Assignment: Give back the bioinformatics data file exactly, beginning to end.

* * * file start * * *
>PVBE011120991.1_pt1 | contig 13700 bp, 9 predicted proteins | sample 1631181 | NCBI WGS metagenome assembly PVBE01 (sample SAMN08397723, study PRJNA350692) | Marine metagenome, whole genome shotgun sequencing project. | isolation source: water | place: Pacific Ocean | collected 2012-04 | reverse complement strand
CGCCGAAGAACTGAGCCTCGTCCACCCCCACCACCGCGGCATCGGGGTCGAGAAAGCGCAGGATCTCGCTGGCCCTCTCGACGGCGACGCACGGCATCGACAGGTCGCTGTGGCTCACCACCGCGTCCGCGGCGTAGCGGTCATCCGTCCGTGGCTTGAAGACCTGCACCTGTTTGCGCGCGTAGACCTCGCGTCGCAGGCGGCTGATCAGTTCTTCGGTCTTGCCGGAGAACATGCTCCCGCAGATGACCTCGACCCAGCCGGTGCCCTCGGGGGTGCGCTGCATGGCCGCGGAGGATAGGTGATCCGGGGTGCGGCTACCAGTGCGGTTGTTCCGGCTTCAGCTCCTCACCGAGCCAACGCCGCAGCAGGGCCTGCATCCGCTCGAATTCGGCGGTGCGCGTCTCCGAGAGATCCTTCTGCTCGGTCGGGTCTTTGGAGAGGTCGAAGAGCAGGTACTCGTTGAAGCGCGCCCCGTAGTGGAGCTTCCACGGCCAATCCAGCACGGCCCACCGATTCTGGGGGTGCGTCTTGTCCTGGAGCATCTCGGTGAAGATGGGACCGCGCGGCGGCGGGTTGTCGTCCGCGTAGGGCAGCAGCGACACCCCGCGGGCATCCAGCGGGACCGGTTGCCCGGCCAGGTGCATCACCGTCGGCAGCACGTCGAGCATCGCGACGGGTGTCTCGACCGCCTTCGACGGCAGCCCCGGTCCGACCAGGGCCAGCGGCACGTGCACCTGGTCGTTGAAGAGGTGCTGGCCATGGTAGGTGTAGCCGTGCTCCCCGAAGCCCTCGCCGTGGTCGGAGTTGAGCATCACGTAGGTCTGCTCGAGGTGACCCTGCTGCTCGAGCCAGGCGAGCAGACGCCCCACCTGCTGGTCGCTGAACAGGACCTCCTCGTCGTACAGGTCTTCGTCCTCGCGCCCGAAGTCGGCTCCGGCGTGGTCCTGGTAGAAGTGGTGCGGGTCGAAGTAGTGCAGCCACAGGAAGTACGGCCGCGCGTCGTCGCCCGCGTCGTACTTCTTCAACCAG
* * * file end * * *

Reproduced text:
>PVBE011120991.1_pt1 | contig 13700 bp, 9 predicted proteins | sample 1631181 | NCBI WGS metagenome assembly PVBE01 (sample SAMN08397723, study PRJNA350692) | Marine metagenome, whole genome shotgun sequencing project. | isolation source: water | place: Pacific Ocean | collected 2012-04 | reverse complement strand
CGCCGAAGAACTGAGCCTCGTCCACCCCCACCACCGCGGCATCGGGGTCGAGAAAGCGCAGGATCTCGCTGGCCCTCTCGACGGCGACGCACGGCATCGACAGGTCGCTGTGGCTCACCACCGCGTCCGCGGCGTAGCGGTCATCCGTCCGTGGCTTGAAGACCTGCACCTGTTTGCGCGCGTAGACCTCGCGTCGCAGGCGGCTGATCAGTTCTTCGGTCTTGCCGGAGAACATGCTCCCGCAGATGACCTCGACCCAGCCGGTGCCCTCGGGGGTGCGCTGCATGGCCGCGGAGGATAGGTGATCCGGGGTGCGGCTACCAGTGCGGTTGTTCCGGCTTCAGCTCCTCACCGAGCCAACGCCGCAGCAGGGCCTGCATCCGCTCGAATTCGGCGGTGCGCGTCTCCGAGAGATCCTTCTGCTCGGTCGGGTCTTTGGAGAGGTCGAAGAGCAGGTACTCGTTGAAGCGCGCCCCGTAGTGGAGCTTCCACGGCCAATCCAGCACGGCCCACCGATTCTGGGGGTGCGTCTTGTCCTGGAGCATCTCGGTGAAGATGGGACCGCGCGGCGGCGGGTTGTCGTCCGCGTAGGGCAGCAGCGACACCCCGCGGGCATCCAGCGGGACCGGTTGCCCGGCCAGGTGCATCACCGTCGGCAGCACGTCGAGCATCGCGACGGGTGTCTCGACCGCCTTCGACGGCAGCCCCGGTCCGACCAGGGCCAGCGGCACGTGCACCTGGTCGTTGAAGAGGTGCTGGCCATGGTAGGTGTAGCCGTGCTCCCCGAAGCCCTCGCCGTGGTCGGAGTTGAGCATCACGTAGGTCTGCTCGAGGTGACCCTGCTGCTCGAGCCAGGCGAGCAGACGCCCCACCTGCTGGTCGCTGAACAGGACCTCCTCGTCGTACAGGTCTTCGTCCTCGCGCCCGAAGTCGGCTCCGGCGTGGTCCTGGTAGAAGTGGTGCGGGTCGAAGTAGTGCAGCCACAGGAAGTACGGCCGCGCGTCGTCGCCCGCGTCGTACTTCTTCAACCAG